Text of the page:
The publicly traded office-supply chain is trying to shift from its retail roots, and the sale to investment firm Sycamore Partners will put that process out of the public spotlight.
Staples will be acquired by Sycamore Partners for about $6.9 billion in one of the largest retail deals of the year, a wager that the office-supply chain is better off continuing its turnaround plan as a private company.
Sycamore, saying it was attracted to Staples’ “iconic brand,” is paying $10.25 a share for the retailer, according to a statement Wednesday. That represents a 12 percent premium to its share price Tuesday, before reports surfaced that the transaction was close to be being completed.
The deal gets Staples out of Wall Street’s limelight and lets it focus on a turnaround plan that includes reducing its retail footprint. But it’s hard to tell how the buyout will fix its fundamental challenges, including the rapid shift of customers to Amazon.com and slackening demand for traditional office supplies.
“This doesn’t change the industry dynamics or the pressures the retailer faces,” said Seema Shah, an analyst at Bloomberg Intelligence.
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The deal caps more than a year of turmoil for Staples, which was thwarted in an attempt to make its own acquisition in May 2016. The company had tried to purchase Office Depot in a $6.3 billion deal that would have unified the two largest office-supply sellers, but the transaction was opposed by antitrust regulators.
After its bid for Office Depot failed, Staples Chief Executive Officer Ron Sargent stepped down and the company scrambled for a Plan B.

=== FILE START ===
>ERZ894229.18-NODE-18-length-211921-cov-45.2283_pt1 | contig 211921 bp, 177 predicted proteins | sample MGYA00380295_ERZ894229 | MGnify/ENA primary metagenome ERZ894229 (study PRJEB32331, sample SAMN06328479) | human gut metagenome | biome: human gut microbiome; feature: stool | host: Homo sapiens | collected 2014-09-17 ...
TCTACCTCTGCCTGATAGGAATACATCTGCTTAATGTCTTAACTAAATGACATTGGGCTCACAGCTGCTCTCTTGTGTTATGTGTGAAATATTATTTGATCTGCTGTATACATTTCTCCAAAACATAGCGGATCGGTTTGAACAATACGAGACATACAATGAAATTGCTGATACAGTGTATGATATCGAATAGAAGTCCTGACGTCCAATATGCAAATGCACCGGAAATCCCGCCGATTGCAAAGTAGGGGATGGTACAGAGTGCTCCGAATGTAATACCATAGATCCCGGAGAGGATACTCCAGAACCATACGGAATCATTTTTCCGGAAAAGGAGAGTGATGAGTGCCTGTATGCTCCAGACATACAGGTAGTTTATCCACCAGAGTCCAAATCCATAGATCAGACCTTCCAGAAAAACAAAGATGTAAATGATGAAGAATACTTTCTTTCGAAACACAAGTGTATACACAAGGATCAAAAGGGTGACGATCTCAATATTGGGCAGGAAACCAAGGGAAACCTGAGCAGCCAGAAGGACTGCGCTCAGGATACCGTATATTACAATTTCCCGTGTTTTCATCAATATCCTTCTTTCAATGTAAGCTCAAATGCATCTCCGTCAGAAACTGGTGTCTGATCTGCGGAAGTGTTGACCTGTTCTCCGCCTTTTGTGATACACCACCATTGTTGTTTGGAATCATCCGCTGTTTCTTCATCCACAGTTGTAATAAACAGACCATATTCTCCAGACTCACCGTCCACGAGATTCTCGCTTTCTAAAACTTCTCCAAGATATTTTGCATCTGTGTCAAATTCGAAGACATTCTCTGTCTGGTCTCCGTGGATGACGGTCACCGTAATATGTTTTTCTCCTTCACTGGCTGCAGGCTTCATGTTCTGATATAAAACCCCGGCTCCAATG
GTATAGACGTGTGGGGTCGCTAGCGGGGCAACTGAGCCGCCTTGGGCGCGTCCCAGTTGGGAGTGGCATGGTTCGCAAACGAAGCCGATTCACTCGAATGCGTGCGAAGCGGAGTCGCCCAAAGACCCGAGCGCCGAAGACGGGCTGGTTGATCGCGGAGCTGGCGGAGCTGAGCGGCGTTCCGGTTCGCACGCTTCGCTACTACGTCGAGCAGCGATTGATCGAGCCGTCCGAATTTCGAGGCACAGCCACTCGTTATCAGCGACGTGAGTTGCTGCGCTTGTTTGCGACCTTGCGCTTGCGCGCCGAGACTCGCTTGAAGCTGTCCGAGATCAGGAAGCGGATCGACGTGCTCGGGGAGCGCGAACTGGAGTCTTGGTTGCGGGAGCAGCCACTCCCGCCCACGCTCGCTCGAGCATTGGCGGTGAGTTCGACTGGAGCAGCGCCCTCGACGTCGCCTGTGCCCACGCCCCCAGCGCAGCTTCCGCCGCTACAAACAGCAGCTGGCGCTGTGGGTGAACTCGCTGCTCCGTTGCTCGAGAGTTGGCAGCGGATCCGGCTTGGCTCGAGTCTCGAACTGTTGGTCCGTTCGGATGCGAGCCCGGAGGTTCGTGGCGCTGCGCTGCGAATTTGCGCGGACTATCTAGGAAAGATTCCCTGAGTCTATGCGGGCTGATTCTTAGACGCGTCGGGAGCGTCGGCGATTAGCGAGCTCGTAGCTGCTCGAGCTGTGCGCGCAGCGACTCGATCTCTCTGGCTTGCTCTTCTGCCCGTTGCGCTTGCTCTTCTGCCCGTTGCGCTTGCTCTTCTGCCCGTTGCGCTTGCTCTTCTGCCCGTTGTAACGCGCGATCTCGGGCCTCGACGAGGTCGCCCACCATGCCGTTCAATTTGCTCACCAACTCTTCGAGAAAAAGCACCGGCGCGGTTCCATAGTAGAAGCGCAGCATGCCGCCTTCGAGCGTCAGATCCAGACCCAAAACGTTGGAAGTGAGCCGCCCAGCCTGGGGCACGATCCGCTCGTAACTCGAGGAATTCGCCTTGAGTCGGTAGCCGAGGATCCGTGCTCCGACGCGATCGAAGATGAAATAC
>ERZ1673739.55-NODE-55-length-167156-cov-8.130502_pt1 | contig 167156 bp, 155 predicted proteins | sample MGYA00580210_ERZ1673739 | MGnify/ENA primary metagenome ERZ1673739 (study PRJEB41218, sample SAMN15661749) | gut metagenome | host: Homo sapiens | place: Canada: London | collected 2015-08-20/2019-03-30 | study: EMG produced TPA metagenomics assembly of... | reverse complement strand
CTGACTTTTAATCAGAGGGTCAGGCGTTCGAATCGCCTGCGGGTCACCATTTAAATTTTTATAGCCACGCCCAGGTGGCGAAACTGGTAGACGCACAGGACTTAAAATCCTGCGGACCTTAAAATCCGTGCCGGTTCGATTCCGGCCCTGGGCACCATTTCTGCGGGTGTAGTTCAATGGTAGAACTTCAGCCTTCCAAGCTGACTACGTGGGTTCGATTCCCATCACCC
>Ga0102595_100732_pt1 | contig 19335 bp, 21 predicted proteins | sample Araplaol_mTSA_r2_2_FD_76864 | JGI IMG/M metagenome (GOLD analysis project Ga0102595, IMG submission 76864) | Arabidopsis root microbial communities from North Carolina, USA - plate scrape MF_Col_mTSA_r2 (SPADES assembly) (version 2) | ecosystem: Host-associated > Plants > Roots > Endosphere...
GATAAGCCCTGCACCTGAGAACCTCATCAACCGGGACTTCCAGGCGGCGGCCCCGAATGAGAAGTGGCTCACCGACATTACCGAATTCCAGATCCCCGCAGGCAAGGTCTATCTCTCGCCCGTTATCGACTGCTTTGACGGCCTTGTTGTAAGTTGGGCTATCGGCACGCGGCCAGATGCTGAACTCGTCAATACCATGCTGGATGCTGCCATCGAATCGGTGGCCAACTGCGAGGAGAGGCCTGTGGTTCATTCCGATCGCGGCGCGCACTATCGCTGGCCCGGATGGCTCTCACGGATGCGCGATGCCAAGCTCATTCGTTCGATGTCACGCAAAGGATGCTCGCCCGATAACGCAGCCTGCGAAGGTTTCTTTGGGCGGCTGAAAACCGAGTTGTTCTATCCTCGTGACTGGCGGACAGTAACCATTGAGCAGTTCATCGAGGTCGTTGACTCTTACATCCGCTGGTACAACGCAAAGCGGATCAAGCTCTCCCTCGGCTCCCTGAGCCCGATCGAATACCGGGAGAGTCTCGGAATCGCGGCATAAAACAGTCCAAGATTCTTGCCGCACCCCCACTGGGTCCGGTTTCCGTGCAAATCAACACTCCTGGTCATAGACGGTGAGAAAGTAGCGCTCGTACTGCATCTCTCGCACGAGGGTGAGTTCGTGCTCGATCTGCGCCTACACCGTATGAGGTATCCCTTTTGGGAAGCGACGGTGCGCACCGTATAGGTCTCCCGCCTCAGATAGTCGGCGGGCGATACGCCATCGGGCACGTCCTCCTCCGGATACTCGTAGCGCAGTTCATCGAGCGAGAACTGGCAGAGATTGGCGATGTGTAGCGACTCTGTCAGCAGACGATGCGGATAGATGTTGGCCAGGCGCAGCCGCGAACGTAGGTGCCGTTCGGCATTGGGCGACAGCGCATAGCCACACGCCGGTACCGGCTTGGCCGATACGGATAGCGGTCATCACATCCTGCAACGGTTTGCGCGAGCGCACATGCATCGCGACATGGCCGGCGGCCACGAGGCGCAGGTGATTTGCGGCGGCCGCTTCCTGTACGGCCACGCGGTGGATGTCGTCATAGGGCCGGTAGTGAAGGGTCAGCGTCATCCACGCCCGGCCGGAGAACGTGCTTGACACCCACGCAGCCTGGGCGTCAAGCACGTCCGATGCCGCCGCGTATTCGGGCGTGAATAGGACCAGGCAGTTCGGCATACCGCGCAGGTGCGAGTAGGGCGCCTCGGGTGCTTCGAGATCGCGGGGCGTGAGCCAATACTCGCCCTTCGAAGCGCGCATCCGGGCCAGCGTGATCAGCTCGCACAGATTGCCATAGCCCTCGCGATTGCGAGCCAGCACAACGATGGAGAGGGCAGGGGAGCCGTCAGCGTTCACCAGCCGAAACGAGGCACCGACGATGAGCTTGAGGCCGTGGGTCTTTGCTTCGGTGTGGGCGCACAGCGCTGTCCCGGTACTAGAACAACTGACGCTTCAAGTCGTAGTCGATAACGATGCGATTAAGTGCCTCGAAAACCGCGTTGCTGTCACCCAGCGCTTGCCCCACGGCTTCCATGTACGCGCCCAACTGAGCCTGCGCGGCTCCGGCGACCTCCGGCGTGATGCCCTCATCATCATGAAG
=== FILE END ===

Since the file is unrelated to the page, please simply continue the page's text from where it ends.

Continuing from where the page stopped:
Under new CEO Shira Goodman, Staples closed stores and sought to recast itself as a source of business services. Last month, it overhauled its marketing to pivot away from its roots — selling low-priced office supplies at big stores. Its new TV ads don’t show stores, instead focusing on office managers at work.
But sales continued to decline at the company, which began discussing buyout possibilities with private equity firms.
The first Staples store was opened by former supermarket executive Tom Stemberg in Brighton, Massachusetts, in 1986. According to company lore, he was inspired to start the retailer because his typewriter ribbon broke over the Fourth of July weekend and he couldn’t find a replacement.
The company, now based in Framingham, Massachusetts, expanded quickly in the 1990s and early 2000s using a tagline “That was easy.” But the digital revolution took a toll on the chain. E-commerce sales hurt brick-and-mortar demand, and many businesses are using less paper, ink and other supplies.
In May, Staples reported that first-quarter sales dropped 4.9 percent from the previous year to $4.1 billion. It shuttered 18 stores in North America during that period, leaving it with 1,237 locations in the United States and 304 in Canada.
Sycamore, founded by Stefan Kaluzny and Peter Morrow, raised $2.5 billion for its second fund in 2014. The Staples acquisition would be the biggest deal to date for the firm. It previously acquired department-store chain Belk for $2.7 billion.
The Staples acquisition is slated to close by the end of 2017.
The debt brings new potential challenges, Shah said.
“The risk is, of course, that sales and margins continue to be under pressure and that the retailer struggles to service its debt,” she said.
Staples shares jumped 8.4 percent to $9.93 after The Wall Street Journal reported on Wednesday that the Sycamore takeover was imminent. The stock was up 1.2 percent this year through Tuesday’s close.
Sycamore is known for seeking retail brands and trying to turn them around. But Staples has been striving to shed its retail image.
By 2020, the company expects to get only 20 percent of revenue from retail locations, down from about 40 percent now. The rest will be generated by delivery and online sales.
“The Sycamore Partners’ team shares Staples’ entrepreneurial spirit and long-term vision,” Goodman said in the statement.